What’s That Weed?

Long-time readers of our monthly missive might well recall a regular “weed-of-the-month” feature that ran for several years. With so many new subscribers since we last did that, we thought it was time to bring it out of retirement! We figured we’d start with a seasonally-appropriate one:

What’s the Weed?  English Holly (Ilex aquifolium)

What’s it like?  English holly is a large evergreen shrub or small tree, growing to 10 m (30 ft) or more.  The thick, tough leaves are dark green, glossy, and can have sharp points along the margins; they range from 5-12 cm (2-5 in) long and 2-6 cm (1-2 in) wide.  They grow in an alternate arrangement (staggered along the branch–this is one way to distinguish between holly and the native Oregon grape, which has leaflets arranged opposite one another).  Holly’s white, four-lobed flowers appear at the base of the leaves anytime from April to July.  Male and female hollies are separate plants; bunches of bright red berries, poisonous to us but not to birds, are borne on female trees in winter.  Holly is cultivated extensively in the United States, and has many varieties.  It prefers shady sites, but can also do well in the sun and thrives in well-drained soils.  It is commonly found in wooded upland areas and disturbed areas.  Holly farms are still in practice in the Pacific NW; holly in natural areas tends to be more prevalent near these farms.  Originally from the woodlands of Europe, western Asia and North Africa, it was introduced to the US as an ornamental.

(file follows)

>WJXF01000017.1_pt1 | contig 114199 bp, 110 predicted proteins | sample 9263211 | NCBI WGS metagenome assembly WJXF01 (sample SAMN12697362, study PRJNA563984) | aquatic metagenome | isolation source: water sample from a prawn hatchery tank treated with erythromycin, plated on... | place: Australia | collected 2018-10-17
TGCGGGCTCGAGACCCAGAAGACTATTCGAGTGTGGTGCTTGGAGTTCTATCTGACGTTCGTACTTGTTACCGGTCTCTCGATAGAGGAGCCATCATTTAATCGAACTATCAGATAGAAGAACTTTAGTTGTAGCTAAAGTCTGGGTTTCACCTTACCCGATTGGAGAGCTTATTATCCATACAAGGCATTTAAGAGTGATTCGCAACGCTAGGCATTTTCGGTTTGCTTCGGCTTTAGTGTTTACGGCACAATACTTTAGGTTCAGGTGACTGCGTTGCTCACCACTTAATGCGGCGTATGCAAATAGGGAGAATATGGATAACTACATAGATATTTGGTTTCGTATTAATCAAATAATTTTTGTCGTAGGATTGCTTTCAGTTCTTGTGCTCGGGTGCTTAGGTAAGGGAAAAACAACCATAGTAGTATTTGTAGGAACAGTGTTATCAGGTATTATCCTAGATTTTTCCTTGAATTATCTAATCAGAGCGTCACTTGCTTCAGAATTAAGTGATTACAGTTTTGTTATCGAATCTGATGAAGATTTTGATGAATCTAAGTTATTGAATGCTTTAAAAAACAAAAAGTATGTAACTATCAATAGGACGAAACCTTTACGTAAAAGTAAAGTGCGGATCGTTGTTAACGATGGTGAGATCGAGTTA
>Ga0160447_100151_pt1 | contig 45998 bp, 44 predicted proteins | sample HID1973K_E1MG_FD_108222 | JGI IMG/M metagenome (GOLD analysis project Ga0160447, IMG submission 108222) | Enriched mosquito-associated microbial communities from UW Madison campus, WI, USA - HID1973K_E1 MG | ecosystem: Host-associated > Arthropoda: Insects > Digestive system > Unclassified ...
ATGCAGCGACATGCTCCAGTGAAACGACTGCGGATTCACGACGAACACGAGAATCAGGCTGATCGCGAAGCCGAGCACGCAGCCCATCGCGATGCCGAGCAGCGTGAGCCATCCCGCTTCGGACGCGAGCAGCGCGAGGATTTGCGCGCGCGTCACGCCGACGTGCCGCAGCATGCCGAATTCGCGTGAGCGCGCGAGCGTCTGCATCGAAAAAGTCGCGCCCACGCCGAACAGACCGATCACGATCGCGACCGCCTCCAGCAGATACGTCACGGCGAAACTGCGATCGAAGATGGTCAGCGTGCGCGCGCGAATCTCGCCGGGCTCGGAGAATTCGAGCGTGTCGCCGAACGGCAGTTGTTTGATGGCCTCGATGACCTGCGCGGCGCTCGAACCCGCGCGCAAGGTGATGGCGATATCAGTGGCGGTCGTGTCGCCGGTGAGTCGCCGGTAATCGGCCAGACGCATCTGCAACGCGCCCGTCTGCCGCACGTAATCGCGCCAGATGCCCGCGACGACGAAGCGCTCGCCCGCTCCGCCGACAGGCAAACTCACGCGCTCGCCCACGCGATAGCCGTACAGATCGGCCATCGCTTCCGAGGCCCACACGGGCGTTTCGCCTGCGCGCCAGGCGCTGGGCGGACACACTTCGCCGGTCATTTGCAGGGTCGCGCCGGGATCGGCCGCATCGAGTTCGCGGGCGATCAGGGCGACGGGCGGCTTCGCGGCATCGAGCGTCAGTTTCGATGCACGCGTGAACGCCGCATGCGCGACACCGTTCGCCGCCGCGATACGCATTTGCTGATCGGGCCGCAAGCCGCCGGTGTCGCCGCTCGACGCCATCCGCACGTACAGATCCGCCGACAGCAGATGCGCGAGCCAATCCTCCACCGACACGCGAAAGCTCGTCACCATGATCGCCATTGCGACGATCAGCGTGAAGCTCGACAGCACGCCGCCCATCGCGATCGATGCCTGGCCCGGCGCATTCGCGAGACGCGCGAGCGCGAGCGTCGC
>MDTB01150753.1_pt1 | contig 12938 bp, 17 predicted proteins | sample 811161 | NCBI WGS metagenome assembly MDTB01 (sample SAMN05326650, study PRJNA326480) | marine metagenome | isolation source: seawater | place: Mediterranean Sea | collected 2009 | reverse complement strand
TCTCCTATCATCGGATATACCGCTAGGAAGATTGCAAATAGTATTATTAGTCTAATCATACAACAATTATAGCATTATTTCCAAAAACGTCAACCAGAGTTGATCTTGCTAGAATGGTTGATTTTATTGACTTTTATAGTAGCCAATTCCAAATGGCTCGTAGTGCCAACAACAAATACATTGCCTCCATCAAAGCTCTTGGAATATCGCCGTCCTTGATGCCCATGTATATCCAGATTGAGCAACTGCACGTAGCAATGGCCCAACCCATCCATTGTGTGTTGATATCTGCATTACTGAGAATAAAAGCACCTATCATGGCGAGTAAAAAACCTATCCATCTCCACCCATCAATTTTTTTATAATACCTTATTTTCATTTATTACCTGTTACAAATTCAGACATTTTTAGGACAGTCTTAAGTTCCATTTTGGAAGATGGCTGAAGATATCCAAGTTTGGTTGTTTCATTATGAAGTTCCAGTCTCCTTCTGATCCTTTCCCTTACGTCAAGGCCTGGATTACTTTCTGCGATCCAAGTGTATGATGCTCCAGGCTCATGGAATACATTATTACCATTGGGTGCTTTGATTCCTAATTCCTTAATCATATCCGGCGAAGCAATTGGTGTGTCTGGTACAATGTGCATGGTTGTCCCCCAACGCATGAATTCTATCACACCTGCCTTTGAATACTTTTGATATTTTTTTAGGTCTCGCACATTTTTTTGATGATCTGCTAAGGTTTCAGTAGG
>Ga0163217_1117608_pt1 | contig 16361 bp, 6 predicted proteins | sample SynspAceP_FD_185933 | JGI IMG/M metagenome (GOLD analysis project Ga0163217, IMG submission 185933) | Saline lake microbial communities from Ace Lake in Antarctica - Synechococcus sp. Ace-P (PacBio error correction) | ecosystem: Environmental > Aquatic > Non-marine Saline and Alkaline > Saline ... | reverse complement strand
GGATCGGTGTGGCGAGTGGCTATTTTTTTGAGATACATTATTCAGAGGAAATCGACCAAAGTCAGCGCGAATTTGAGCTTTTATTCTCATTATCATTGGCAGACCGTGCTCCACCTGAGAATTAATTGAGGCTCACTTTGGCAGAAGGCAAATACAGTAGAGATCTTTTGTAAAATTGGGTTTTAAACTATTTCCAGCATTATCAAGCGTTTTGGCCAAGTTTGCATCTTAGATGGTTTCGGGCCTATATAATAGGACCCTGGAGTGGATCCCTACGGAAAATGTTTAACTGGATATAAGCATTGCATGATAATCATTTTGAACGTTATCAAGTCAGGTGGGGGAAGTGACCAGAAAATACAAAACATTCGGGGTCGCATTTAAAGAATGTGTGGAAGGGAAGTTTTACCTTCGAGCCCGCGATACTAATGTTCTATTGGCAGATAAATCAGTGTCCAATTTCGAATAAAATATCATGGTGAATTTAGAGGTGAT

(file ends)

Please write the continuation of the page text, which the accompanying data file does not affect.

How does it spread?  English holly is a popular cultivated plant.  Its primary method of spreading into natural areas is through the berries, which are widely dispersed by birds.  Some vegetative spread has also been documented.

What do I do about it?  Once established, holly is difficult to remove.  Cutting it down will stimulate new growth from the root system, unless the fresh cut is treated with an appropriate herbicide.  Small plants may be hand-pulled—this is the best management approach.  To prevent established holly from spreading, you can cut off any parts with berries–table centerpieces for you and all your friends!

What native plant can I replace it with?  If you like holly’s shiny, evergreen leaves, consider Oregon grape (Mahonia nervosa, or M. aquifolium for a taller shrub) as a native substitute; early yellow blossoms are great for native pollinators, and yield attractive, blue-purple berries. Its leaves are stiff and pointy, making it a great plant to put in places where you don’t want people going!

 (Top: English holly. Bottom: Tall Oregon grape.)

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